I think for me one of the great things about Bujold’s work is its kindness.  Her characters are, by and large, people who are trying to make the world around them a better place.  And she usually lets them succeed.  It isn’t all sweetness and light – her preferred plotting style is still ‘what’s the worst thing I can do to this character’, but in the end, hope always wins.  And that’s an important thing.

Best Short Story – Welcome to your Authentic Indian Experience, by Rebecca Roanhorse

So, the things I wrote above about the Campbell Award?  Apply here.  Only more so, because I pretty much loved everything else in this category.  Roanhorse seems like a lovely person, and she’s an intelligent and thoughtful writer, and I just didn’t like that story, I’m sorry.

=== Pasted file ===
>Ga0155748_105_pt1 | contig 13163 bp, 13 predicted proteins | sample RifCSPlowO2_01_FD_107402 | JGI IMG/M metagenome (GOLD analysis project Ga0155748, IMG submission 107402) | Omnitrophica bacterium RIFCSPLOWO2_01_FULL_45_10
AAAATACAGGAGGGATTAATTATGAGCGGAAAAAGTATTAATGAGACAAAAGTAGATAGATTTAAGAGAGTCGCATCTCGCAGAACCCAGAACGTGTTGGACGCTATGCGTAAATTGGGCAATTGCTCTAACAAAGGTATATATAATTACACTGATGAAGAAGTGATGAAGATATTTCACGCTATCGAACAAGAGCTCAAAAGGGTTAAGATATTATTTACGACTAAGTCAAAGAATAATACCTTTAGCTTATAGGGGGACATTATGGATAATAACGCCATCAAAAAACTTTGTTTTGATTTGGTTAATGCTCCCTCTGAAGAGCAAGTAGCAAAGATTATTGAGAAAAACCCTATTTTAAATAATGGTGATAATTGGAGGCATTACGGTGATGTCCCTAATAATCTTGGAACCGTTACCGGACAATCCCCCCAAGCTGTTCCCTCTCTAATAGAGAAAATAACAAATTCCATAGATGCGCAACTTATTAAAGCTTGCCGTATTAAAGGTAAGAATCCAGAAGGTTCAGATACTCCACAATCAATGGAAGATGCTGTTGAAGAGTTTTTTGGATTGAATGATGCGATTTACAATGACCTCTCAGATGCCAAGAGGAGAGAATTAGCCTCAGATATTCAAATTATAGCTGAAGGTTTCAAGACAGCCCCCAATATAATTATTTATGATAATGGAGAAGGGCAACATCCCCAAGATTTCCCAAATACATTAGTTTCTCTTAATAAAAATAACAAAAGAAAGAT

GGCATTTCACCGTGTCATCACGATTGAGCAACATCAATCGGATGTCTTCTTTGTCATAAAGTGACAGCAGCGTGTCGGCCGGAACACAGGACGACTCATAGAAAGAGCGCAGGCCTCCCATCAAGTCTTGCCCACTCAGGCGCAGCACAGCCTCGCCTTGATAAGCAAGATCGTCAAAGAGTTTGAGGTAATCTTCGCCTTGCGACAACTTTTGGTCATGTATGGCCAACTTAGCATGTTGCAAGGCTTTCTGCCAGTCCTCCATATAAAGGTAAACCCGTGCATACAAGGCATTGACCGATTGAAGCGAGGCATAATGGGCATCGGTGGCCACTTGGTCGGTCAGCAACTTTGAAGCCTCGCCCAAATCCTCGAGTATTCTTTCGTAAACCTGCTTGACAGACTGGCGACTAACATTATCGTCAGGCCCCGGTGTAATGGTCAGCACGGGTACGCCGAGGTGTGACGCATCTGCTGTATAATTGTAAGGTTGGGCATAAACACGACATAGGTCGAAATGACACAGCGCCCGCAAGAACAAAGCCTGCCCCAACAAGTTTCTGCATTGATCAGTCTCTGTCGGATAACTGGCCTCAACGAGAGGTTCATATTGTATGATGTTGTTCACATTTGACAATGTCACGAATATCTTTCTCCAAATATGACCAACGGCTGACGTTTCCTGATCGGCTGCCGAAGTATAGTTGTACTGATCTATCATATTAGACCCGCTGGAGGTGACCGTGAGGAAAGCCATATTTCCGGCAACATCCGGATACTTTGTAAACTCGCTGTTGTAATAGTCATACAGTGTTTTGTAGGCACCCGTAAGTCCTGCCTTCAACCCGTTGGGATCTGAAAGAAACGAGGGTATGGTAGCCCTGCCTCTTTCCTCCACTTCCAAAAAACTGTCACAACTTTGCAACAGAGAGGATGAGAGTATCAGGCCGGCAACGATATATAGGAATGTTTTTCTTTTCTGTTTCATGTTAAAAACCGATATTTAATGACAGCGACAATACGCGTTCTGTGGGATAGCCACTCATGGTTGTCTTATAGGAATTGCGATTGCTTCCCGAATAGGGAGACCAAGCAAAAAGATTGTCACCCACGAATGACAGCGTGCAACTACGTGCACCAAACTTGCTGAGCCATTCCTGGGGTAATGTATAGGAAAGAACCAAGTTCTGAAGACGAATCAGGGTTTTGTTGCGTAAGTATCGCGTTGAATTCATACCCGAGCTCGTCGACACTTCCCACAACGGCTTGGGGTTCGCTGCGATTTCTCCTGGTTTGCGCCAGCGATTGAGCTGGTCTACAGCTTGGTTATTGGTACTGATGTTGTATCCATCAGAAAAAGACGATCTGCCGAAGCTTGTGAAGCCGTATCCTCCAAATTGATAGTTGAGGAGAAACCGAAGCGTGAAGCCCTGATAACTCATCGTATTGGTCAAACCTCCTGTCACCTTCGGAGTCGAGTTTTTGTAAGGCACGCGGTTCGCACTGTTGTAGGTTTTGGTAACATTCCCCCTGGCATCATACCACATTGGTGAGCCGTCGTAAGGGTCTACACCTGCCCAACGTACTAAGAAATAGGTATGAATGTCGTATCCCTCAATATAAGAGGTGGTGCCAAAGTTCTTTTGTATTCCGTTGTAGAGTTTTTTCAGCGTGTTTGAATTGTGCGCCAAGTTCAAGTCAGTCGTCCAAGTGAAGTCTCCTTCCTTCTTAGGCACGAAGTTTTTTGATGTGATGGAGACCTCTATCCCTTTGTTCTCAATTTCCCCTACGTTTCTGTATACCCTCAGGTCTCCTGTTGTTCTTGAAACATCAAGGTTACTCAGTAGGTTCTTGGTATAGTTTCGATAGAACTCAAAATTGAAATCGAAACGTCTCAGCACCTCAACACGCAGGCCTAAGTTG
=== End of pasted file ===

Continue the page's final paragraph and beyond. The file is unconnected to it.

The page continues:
Best Novelette – The Secret Life of Bots, by Suzanne Palmer

Again, this was a category where everything was pretty good, but there were three stories I really liked a lot, and three I wasn’t so taken with, and this was in the second category.  Andrew liked it a lot more than I did.  I am sulking, because if the Hugo voters were going to be all ‘lets vote for sentient robots’, I think they should have voted for the Vina Jie-Min Prasad one, because it was much more fun.  But we seem to be very serious this year.

Best Novella – All Systems Red, by Martha Wells

Or maybe not, because this was very pleasing!  This came a very close second on my ballot to Sarah Pinsker’s And Then There Were (N-One), and it was pretty charming, so I’m very much OK with it winning.  (Also, confirming my musing on this review, it turns out that sentient robots really ARE a thing this year.)

Here’s an extract from what I wrote (full review here):